A Christian young man’s (identity withheld) application for a criminal background report required to start his own technical company was rejected by the identification department of Iranian police because of his allegedly ‘criminal records’. The young man had been arrested by security authorities more than two and half years ago in a northern city in Iran for charges of converting to Christianity and attending house church services. However, he was released after posting the demanded bail. On May 26, 2012, after he submitted his application, completed all the paper work and was fingerprinted, a letter was sent to the Revolutionary and Public Court of the city referring to him as “apostate”.
This Christian young man wanted to launch a business to afford living expenses and needed to receive a criminal background report from police to obtain the required license. The Revolutionary and Public Court received a letter from police regarding this young man, stating, “The subject person is accused of apostasy and has a criminal record accordingly!”
This coercive action against the Iranian young man, whose only crime was converting to Christianity, is equivalent to denying all his opportunities and future. It is happening in a country whose constitution clearly states in Article 13 that “Christianity, Judaism and Zoroastrianism are the only recognized non-Islamic religions and their followers are free to practice their faith and perform their ceremonies within the limits of the law and act according to their own canon in matters of personal affairs and religious education. ”
However, refusing to issue a business license for a Christian young man is only one aspect of the Iranian Islamic regime’s oppression of religious minorities, especially Christians with Islamic backgrounds. Pressuring and restricting non-Islamic religions is deeply rooted in the Islamic Republic’s line of thinking. Despite all the domestic and international criticism by different rights organizations, it seems that the regime does not care about them at all and continues to pressure and threaten religious minorities. The same situation that affects Baha’is, Zoroastrians and Dervishes is strangling Iranian Christians as well.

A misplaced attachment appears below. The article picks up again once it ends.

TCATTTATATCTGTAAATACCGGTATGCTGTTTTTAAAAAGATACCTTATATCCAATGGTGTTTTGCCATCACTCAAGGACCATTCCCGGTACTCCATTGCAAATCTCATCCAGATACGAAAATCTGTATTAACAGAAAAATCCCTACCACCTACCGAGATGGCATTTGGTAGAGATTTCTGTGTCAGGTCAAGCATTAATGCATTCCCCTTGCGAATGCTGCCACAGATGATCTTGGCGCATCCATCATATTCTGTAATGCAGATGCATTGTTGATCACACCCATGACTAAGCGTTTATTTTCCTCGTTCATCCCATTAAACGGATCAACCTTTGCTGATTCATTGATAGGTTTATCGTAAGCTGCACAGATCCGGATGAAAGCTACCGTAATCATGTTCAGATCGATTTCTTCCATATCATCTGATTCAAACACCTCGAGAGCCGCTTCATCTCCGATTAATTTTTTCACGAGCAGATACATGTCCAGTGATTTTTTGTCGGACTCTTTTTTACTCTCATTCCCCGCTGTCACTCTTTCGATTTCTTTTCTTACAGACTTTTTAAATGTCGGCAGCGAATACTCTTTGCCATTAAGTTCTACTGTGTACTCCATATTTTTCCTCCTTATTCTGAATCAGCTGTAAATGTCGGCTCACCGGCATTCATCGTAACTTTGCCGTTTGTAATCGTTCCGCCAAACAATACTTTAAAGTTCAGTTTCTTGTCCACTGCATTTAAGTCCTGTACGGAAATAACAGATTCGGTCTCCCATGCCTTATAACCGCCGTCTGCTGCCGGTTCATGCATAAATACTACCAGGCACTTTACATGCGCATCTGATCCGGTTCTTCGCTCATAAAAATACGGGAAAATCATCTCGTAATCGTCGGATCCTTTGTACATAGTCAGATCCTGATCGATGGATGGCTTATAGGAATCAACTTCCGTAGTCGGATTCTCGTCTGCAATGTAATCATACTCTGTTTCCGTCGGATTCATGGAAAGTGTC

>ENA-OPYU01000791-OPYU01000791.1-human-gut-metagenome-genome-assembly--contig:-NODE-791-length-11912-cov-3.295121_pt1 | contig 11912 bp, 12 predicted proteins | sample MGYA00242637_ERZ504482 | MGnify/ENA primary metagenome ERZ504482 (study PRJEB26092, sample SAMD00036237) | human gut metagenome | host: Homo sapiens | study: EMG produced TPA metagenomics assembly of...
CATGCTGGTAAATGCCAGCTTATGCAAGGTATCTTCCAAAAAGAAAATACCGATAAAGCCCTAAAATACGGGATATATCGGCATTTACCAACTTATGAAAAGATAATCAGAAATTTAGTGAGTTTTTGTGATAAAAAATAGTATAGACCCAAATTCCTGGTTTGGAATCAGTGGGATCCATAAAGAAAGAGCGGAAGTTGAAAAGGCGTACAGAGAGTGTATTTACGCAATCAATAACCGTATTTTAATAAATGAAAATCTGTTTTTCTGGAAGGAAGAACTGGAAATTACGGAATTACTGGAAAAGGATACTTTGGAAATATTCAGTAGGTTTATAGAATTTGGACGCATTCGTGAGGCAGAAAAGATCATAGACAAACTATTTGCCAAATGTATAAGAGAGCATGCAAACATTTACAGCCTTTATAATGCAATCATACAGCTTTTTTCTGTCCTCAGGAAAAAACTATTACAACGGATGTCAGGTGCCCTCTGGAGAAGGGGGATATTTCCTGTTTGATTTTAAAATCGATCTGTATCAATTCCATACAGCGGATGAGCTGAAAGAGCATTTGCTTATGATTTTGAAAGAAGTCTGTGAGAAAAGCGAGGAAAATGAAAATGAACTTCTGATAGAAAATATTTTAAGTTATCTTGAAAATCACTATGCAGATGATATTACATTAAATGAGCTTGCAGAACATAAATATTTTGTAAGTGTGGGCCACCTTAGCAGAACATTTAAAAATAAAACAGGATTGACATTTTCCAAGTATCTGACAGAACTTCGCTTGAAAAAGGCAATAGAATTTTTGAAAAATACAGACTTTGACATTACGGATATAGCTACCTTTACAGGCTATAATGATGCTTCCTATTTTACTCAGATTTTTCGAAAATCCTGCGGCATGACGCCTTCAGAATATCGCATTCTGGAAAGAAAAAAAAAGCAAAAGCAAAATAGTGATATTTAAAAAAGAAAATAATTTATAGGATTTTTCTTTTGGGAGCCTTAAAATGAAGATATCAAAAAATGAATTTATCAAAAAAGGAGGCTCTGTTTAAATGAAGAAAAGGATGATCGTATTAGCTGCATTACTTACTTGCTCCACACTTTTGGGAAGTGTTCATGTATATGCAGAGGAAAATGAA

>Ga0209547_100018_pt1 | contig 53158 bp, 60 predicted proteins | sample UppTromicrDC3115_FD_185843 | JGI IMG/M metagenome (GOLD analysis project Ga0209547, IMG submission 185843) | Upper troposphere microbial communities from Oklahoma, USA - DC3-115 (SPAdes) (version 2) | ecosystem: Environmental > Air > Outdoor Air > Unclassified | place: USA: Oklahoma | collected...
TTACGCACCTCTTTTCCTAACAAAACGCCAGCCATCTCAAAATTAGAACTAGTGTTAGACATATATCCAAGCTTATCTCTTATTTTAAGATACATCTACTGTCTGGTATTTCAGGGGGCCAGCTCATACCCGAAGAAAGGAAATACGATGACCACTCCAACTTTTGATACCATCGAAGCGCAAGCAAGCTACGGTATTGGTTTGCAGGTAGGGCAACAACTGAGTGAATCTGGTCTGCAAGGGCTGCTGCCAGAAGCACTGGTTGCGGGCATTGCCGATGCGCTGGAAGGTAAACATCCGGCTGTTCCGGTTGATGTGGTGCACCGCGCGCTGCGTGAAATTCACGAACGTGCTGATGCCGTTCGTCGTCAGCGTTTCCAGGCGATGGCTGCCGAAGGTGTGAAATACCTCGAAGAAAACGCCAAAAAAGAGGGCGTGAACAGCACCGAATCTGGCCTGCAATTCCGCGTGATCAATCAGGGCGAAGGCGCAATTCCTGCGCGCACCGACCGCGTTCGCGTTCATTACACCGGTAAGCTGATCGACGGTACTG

– Implementation of the methods used against Baha’is for Christian converts
Following violation of Baha’i’s rights ranging from threats and torture to deprivation of education and work, now it is the Iranian Christians’ turn to suffer from the same violations and restrictions. Recently, the Islamic regime of Iran has been applying the experience it gained through dealing with Baha’is in order to further pressure and restrict Christians.
Today, the regime’s restrictions against Christians are not limited to deprivation of education in high-schools and universities and not allowing them to have their own schools, but it has penetrated to deeper and more personal aspects of the lives of these newly converted Christians.
– Social restrictions against Christian converts
The social restrictions against Iranian Christian converts are to the extent that no church is allowed to hold Christian wedding ceremonies and converts who desire to marry must travel abroad in order to hold their wedding ceremonies at a church.
Also, government offices are ordered to not employ Christians.
Christian university students who get arrested by security authorities will be expelled and deprived of continuing their education.
There are no schools for Farsi-speaking Christian children and because they must attend regular schools, they are forced to read the Quran. This is another example of discrimination and restrictions against Iranian Christians, especially Christian converts.
The regime has ordered that no Bible or Christian literature may be printed, distributed or sold across the country. Another restriction Christians face in Iran is that they do not even have one Farsi-language Christian paper and/or publication inside the country.
Although article 19 of the human rights universal declaration states that “everyone has the right to freedom of opinion and expression; this right includes freedom to hold opinions without interference and to seek, receive and impart information and ideas through any media and regardless of frontiers”, Christians in Iran are forced to hide their faith in society due to restrictions imposed by the Islamic regime. Christians suffer from this rights inequality. Nevertheless, Christian converts are ready to pay the price of their faith regardless of how severe it may be.
– Christians and regime opponents in same league
Ayatollah Sobhani, a religious expert in Qom, recently said in his remarks that Christians, Baha’is and regime opponents have plans to promote anti hijab thoughts. He said, “There shouldn’t be people in Qom (the spiritual capital of the Islamic Republic) who do not observe hijab in its proper way.”
He added, “Improper Hijab has no place in a city which is the center for Islamic jurisprudence”.
Putting Christians and regime opponents in the same league can have only one meaning and that is that influential regime figures have shown a green light to Intelligence, military and judicial services to treat Christians in the same way as they treat regime opponents, which of course, is a cruel way. Even before that, the Iranian Supreme Leader, Ali Khamenei, in speaking to regime authorities on his 9-day trip to Qom, warned against the same matter.